EDITION," COA'S TWENTY-FIFTH ANNIVERSARY
by Jean Roe, COA Secretary
A little glitter and a lot of memories -- What
better way to celebrate an anniversary?!
Anne Joffe and the Sanibel-Captiva Shell Club
had promised a special celebration for the twenty-fifth anniversary
of COA and they certainly delivered. From the tiny silver "sprinkles"
tucked into the registration forms to the elegant black and
silver chair covers and exquisite table decorations at the banquet,
the "Silver Edition" was special.
A record number of attendees enjoyed the facilities
of the beautiful South Seas Plantation in its tropical setting
on Captiva Island, FL. Many first-timers, as well as veterans
like Herb Young, who was attending his twenty-third COA Convention,
met new friends, talked shells, laughed, learned, and carried
away memories of the five days between July 13 and 18.
The fun started with early registration on Saturday,
July 12, when canvas totes with Sue Stephens' beautiful design
incorporating the COA logo and the Junonia of the Sanibel-Captiva
Shell Club were handed out. Inside were lots of "goodies,"
including shells, Christmas cards and word games. Pre-convention
field trips started this afternoon also, with groups heading
out to Pine Island Sound.
Although the opening ceremonies would not take
place until after lunch, Sunday morning found the convention
hall buzzing with activity as new arrivals stopped to buy a
convention tee shirt from Pat Burke or raffle tickets from Ben
and Josy Weiner or maybe just to peruse the Silent Auction or
the Walter Sage fabric. Convention photographer Georgette Laforet
recorded it all.
Registration Chairmen Howard and Susan Roux
seemed to be everywhere, handing out totes, answering phones,
gluing errant magnets back onto name tags. From her vantage
point at the desk Susan was also keeping track of the UPS trucks
delivering "Beanie Babies" to the store across the
street and alerting eager collectors. . .even some of the dealers
have fallen under the spell of the cute and cuddly "Beanies."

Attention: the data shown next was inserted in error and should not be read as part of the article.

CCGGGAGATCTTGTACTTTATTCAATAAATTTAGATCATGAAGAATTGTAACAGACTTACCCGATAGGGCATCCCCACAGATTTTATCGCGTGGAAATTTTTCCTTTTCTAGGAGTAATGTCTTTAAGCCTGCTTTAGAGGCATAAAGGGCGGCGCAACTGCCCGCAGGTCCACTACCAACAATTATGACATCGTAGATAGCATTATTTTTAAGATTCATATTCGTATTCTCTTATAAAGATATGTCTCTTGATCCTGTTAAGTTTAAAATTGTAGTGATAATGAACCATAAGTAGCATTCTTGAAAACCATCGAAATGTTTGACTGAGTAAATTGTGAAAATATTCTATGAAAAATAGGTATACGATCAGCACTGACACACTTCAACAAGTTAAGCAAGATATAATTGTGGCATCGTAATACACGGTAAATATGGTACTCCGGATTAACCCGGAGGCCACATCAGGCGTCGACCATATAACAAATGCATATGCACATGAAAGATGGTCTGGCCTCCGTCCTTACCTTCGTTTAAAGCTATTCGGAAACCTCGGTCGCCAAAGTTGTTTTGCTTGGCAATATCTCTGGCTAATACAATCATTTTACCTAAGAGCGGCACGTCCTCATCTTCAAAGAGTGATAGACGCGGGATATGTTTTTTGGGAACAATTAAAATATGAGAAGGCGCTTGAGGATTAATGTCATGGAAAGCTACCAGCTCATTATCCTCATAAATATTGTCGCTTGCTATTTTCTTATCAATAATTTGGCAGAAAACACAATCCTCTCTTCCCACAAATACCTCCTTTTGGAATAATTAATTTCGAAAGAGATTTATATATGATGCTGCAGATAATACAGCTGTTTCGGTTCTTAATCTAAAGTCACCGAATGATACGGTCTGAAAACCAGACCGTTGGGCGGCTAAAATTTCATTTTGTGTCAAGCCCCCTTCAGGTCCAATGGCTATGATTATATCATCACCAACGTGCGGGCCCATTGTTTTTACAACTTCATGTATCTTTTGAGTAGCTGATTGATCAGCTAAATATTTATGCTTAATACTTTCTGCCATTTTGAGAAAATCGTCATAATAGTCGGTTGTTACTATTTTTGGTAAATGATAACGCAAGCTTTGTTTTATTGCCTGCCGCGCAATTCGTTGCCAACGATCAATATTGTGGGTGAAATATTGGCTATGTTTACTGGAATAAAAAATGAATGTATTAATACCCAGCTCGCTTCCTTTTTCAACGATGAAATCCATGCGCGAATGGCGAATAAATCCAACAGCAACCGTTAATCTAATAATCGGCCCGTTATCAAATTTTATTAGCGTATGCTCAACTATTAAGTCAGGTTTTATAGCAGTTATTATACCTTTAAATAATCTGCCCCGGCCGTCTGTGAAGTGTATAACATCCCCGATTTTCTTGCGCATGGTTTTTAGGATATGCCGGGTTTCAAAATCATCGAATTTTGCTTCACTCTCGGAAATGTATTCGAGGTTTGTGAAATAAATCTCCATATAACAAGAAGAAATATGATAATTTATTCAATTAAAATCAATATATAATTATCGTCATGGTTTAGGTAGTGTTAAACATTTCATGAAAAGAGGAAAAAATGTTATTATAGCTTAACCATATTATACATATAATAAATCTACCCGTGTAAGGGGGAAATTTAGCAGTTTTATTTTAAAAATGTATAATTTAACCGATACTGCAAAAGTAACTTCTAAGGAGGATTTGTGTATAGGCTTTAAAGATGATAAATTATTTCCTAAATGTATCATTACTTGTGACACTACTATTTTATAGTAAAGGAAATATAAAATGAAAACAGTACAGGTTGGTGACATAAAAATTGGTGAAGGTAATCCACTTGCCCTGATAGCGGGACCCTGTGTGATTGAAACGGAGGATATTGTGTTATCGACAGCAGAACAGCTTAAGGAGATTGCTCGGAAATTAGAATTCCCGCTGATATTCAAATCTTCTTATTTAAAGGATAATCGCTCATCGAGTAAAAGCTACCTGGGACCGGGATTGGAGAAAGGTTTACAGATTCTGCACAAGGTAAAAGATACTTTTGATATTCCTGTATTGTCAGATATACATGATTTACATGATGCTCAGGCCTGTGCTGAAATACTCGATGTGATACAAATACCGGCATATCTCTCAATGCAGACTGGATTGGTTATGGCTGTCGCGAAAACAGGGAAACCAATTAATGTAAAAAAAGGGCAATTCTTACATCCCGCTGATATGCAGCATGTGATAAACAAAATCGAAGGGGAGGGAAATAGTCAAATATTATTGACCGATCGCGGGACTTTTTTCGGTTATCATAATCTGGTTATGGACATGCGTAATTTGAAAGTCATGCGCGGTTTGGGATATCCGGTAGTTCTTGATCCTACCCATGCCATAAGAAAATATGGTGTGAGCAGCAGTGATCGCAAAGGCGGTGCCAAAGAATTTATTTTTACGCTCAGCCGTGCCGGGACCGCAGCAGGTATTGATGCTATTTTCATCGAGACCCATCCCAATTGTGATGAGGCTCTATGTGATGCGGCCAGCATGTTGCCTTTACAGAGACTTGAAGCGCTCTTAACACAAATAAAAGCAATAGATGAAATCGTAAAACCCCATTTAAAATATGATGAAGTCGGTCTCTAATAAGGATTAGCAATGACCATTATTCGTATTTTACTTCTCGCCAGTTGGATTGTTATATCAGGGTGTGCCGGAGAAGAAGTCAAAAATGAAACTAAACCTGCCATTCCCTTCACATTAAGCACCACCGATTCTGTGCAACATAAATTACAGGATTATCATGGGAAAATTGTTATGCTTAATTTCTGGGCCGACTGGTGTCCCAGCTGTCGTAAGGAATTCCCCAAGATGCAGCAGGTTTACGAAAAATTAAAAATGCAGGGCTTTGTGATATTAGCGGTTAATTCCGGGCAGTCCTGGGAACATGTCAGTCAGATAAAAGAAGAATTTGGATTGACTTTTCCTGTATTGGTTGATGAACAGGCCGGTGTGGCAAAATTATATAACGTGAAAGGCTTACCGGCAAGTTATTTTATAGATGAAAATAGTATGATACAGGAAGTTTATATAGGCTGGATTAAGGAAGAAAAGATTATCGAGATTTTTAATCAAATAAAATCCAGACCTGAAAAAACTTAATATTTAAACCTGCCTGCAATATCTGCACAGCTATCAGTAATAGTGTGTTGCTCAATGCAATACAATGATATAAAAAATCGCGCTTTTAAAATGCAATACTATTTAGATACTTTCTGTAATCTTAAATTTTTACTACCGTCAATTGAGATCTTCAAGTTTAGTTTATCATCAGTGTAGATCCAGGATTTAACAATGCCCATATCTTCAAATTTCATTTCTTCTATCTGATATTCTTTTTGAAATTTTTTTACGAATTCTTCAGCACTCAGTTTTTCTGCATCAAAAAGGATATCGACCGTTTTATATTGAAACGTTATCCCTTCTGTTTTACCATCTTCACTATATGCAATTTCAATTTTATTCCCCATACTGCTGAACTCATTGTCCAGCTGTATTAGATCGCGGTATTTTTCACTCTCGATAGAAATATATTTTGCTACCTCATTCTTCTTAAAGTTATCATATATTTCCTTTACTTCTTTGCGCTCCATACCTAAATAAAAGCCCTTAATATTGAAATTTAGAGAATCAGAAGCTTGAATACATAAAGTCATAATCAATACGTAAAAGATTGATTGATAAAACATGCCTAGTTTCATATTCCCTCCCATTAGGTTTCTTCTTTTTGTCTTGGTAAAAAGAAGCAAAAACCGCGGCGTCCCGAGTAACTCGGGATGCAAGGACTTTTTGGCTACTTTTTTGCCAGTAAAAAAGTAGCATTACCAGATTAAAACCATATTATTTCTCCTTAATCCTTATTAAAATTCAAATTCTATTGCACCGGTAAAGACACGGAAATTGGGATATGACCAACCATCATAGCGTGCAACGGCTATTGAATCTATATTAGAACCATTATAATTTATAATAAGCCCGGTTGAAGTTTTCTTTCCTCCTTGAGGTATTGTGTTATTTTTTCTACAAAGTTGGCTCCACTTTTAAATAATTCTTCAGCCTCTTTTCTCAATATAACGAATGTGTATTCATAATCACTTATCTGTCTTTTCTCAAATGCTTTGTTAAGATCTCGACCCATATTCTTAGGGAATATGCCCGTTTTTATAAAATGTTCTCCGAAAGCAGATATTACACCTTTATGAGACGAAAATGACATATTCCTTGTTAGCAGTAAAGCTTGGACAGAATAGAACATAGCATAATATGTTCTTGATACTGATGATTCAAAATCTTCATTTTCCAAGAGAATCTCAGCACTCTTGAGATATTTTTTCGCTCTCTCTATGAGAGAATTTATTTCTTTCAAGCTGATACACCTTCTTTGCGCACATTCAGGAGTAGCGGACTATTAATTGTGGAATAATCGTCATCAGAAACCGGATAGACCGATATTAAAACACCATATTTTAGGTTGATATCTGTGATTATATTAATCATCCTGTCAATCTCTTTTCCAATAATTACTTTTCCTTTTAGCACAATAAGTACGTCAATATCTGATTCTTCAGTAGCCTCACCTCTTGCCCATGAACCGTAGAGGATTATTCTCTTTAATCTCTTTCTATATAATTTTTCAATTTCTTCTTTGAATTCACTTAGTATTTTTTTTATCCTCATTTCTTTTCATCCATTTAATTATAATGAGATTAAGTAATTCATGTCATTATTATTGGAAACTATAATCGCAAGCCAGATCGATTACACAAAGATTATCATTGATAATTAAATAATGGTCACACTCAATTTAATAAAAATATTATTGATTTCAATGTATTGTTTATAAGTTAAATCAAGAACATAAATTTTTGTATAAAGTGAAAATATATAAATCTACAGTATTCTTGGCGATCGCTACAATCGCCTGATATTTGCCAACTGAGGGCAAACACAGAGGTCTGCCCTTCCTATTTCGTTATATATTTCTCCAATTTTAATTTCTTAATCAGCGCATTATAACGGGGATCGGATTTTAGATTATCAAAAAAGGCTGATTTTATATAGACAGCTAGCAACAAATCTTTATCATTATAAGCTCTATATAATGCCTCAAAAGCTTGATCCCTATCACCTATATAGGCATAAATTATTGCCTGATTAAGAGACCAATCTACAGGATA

Mixing with the many Floridians who were close
to home were others from far away: Tom Rice, Trevor Roberts,
and the Youngs from Washington; from Italy the Angioys and Bruno
Briano; the Coltro brothers from Brazil; a large group of Texans;
several Australians; Brian Hayes and family from South Africa;
and on and on. We are truly becoming an international group!
Opening ceremonies included a welcome from Anne
Joffe, acknowledgment of shell club reps, greetings from COA
President Dave Green, and an invitation to an open house at
Bailey-Matthews Shell Museum from its scientific director, Dr.
José Leal. José also was our first speaker and
showed us slides of the museum's progress.
Cesar Rodriguez told us about successfully raising
clams at nearby Charlotte Harbor. He was followed by Rich Goldberg,
who took us in search of land snails in the Spice Islands. Betty
Jean Piech left us laughing at her cute brand of humor as she
shared her memories of thirty-seven years of shelling.
The Welcome Party Sunday evening under the direction
of Biddy Dean and Georgette Laforet seems to have solved the
problem of making sure there is enough food for everyone. It
was great! Afterwards, Rosalie Taylor had arranged a Conch-L
get-together, so the Conch-L crew could get to know one another
in person. We each received a tiny sticker for our name tag
with a pink conch and "L" on it. A clever idea.
Monday morning started with club sales, more
Silent Auction, and sales of the Walter Sage fabric. After door
prizes from Dot Whitehouse, her husband Jim got things underway
as master of ceremonies. Tom Watters told of "America's
Most Imperiled Fauna," freshwater mussels, and we learned
there isn't much we can now do to prevent some of them from
extinction. Doug Jones of the Florida State Museum taught us
how he predicts the age of shells from growth rings and that
it is possible to predict at what season of the year shell material
During Open House at the Bailey-Matthews Shell
Museum we toured the Great Hall of Shells, explored the library
and storage facilities, asked questions, viewed the computer
program Ross Gunderson is working on, and enjoyed snacks. It
is a good feeling to know we have contributed to the development
of this exciting place with our contribution of funds for the
Back to the convention center for afternoon
programs. Harry Lee gave us a look at the fascinating dove shells
of the Western Atlantic, some of them unnamed. Dr. Jerry Harasewych
took us to view Pleurotomariidae via submarine; and Brian Hayes
brought us more of his excellent photography of living shells,
this time of deep water mollusks of South Africa.
After a hot sticky day it was inevitable that
raindrops would start to fall just as the Lady Chadwick was